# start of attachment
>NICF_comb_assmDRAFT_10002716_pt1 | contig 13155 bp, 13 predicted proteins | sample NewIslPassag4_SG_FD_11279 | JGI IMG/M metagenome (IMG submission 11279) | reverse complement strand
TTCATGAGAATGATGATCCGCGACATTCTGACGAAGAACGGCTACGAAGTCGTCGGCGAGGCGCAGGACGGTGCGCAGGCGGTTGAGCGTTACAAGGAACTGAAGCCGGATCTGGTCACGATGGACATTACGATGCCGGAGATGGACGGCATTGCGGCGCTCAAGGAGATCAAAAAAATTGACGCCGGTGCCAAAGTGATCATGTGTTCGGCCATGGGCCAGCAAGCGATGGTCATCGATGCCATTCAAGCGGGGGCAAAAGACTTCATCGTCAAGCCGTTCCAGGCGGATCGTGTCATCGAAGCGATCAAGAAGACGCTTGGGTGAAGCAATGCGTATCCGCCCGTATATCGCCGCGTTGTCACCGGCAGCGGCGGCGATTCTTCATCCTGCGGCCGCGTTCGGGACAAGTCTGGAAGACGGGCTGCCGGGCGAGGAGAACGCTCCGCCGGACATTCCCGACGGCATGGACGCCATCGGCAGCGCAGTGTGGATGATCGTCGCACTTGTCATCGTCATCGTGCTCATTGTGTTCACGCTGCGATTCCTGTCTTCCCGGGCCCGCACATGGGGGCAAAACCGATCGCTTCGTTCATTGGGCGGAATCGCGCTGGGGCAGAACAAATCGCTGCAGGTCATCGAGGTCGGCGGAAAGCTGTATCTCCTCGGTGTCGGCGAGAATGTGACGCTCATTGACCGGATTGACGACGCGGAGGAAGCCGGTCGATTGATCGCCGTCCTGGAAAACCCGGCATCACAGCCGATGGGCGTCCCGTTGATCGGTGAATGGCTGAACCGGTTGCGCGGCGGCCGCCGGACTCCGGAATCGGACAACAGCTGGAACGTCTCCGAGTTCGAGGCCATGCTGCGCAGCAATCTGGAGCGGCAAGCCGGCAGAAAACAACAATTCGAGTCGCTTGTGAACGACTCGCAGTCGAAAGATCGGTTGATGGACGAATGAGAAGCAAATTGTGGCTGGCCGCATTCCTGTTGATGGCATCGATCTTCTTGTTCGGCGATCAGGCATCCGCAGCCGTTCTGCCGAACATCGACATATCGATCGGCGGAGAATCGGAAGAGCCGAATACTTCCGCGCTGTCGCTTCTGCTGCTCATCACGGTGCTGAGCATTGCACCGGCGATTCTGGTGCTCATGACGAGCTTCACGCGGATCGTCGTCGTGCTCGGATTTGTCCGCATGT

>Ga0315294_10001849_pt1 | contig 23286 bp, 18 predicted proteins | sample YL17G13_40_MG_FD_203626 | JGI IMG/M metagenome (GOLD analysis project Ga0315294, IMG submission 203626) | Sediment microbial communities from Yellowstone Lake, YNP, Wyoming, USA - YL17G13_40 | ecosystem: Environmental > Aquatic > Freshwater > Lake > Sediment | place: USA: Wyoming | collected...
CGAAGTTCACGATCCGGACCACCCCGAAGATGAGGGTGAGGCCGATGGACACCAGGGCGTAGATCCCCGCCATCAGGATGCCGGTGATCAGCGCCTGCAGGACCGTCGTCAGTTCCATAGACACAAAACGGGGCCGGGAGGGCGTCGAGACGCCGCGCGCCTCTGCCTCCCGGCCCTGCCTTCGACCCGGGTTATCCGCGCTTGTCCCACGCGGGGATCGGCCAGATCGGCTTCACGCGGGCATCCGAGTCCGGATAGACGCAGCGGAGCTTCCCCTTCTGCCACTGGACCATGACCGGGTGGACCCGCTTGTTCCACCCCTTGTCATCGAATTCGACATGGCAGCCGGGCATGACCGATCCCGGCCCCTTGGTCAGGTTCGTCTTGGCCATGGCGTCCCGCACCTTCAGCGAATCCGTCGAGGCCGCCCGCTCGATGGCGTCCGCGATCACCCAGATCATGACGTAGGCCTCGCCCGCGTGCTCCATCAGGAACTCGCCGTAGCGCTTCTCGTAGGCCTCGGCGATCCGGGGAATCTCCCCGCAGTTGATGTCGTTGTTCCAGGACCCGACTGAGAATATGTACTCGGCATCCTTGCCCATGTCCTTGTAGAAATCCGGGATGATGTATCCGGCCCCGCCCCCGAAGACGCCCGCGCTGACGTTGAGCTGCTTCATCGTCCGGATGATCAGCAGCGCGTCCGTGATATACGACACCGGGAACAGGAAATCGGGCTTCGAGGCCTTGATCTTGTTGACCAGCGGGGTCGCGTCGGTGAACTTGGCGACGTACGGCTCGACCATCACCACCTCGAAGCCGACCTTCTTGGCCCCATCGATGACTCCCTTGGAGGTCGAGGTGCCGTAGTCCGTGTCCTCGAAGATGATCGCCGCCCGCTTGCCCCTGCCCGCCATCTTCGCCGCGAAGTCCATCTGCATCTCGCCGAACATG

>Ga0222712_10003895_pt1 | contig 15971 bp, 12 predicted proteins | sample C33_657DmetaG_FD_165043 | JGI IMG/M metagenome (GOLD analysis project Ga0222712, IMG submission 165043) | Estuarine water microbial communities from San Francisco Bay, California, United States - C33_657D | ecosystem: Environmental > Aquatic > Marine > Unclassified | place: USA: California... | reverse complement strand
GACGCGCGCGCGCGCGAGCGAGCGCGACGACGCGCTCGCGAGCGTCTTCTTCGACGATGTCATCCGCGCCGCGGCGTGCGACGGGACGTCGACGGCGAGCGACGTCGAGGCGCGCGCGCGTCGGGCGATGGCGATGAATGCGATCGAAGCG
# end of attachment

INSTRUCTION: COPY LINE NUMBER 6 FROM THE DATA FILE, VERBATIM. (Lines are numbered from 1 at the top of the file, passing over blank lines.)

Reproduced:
GACGCGCGCGCGCGCGAGCGAGCGCGACGACGCGCTCGCGAGCGTCTTCTTCGACGATGTCATCCGCGCCGCGGCGTGCGACGGGACGTCGACGGCGAGCGACGTCGAGGCGCGCGCGCGTCGGGCGATGGCGATGAATGCGATCGAAGCG